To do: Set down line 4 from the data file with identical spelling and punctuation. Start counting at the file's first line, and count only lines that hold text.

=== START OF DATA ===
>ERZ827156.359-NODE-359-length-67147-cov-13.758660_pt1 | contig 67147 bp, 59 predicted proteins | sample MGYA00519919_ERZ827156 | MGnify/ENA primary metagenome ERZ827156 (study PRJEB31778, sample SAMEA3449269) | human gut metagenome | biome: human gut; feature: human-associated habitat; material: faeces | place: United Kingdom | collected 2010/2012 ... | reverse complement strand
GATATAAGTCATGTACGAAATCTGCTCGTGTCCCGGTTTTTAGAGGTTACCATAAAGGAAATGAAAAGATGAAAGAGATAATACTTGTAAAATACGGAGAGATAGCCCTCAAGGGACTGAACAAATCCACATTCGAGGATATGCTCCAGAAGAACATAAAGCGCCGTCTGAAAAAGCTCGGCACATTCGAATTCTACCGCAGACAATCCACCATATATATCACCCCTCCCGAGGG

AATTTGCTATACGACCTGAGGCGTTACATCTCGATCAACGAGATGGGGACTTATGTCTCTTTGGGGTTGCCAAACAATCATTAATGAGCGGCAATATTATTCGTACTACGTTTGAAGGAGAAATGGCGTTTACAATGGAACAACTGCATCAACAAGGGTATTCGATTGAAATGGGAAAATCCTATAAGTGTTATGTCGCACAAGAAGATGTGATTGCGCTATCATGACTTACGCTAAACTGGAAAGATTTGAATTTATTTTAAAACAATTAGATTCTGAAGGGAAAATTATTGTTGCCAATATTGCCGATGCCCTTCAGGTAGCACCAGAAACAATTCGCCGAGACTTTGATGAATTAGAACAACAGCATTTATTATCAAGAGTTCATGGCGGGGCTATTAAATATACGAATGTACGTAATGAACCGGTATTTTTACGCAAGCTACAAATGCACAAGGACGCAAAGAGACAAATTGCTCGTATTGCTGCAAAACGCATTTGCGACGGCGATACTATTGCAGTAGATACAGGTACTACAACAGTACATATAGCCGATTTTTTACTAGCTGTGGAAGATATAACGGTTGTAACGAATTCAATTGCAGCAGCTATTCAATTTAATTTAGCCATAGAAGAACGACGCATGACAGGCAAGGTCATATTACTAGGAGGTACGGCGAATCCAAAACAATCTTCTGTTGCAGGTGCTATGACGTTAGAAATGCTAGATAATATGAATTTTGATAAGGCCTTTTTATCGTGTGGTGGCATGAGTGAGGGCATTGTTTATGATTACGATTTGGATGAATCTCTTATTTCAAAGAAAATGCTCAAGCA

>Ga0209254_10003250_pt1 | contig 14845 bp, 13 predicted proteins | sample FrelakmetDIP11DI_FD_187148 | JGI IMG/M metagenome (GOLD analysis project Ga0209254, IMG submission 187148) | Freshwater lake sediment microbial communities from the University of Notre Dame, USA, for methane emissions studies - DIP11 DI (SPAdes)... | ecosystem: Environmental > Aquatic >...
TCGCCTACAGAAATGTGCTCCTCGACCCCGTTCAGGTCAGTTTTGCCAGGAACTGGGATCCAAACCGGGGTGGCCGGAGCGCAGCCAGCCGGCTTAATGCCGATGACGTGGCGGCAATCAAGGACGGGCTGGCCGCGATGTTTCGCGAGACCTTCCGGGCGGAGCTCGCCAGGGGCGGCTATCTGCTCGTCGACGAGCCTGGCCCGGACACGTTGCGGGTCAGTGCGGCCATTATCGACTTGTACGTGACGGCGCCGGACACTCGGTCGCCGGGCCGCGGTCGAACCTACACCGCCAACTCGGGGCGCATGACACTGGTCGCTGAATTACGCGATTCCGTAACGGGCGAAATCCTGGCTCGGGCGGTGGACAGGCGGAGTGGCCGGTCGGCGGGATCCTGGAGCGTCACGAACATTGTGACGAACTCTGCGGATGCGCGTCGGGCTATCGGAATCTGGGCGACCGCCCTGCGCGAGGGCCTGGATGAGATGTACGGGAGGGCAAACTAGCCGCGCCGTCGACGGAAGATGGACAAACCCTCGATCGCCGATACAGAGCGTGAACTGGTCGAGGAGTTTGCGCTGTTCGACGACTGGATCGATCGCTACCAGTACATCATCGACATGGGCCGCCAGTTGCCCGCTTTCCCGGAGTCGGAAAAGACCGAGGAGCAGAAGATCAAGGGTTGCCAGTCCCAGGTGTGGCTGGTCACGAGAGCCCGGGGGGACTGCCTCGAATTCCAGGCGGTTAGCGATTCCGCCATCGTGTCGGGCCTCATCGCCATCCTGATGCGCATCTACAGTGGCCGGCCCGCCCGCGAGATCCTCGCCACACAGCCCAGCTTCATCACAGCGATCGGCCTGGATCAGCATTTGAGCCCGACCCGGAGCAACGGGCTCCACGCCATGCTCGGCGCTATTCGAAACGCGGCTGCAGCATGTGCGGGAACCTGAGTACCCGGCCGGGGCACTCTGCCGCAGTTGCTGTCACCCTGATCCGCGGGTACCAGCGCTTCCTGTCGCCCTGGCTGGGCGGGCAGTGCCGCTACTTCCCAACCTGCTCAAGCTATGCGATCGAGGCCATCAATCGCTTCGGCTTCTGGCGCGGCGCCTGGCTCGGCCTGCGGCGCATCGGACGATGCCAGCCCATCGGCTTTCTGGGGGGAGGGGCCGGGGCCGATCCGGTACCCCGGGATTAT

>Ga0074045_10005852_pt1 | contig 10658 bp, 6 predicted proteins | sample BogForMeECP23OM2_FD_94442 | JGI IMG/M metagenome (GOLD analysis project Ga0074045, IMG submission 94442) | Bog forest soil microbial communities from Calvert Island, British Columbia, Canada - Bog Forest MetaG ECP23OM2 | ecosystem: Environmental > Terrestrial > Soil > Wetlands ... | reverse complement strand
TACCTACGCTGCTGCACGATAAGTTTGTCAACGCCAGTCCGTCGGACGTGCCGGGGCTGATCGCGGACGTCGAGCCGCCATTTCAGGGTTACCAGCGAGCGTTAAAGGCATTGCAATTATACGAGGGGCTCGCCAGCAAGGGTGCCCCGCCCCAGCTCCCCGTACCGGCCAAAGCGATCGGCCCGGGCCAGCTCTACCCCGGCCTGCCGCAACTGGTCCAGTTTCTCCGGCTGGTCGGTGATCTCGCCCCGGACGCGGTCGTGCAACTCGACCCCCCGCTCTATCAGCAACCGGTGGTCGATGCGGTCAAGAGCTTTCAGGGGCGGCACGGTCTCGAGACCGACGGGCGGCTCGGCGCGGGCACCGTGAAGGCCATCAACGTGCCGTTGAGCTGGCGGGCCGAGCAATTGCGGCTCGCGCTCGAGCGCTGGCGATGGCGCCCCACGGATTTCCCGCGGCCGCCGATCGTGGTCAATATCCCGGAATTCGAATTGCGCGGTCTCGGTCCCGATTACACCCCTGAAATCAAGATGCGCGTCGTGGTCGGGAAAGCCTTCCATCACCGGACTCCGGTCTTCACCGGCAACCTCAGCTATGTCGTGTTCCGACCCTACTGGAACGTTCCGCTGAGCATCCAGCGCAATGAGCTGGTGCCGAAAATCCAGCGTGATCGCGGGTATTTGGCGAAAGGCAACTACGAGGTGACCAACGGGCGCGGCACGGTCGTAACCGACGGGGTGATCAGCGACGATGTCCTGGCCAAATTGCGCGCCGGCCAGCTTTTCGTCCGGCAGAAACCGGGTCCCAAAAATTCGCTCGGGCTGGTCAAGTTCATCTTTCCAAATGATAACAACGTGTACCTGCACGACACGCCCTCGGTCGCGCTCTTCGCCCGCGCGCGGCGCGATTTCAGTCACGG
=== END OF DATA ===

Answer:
>Ga0209254_10003250_pt1 | contig 14845 bp, 13 predicted proteins | sample FrelakmetDIP11DI_FD_187148 | JGI IMG/M metagenome (GOLD analysis project Ga0209254, IMG submission 187148) | Freshwater lake sediment microbial communities from the University of Notre Dame, USA, for methane emissions studies - DIP11 DI (SPAdes)... | ecosystem: Environmental > Aquatic >...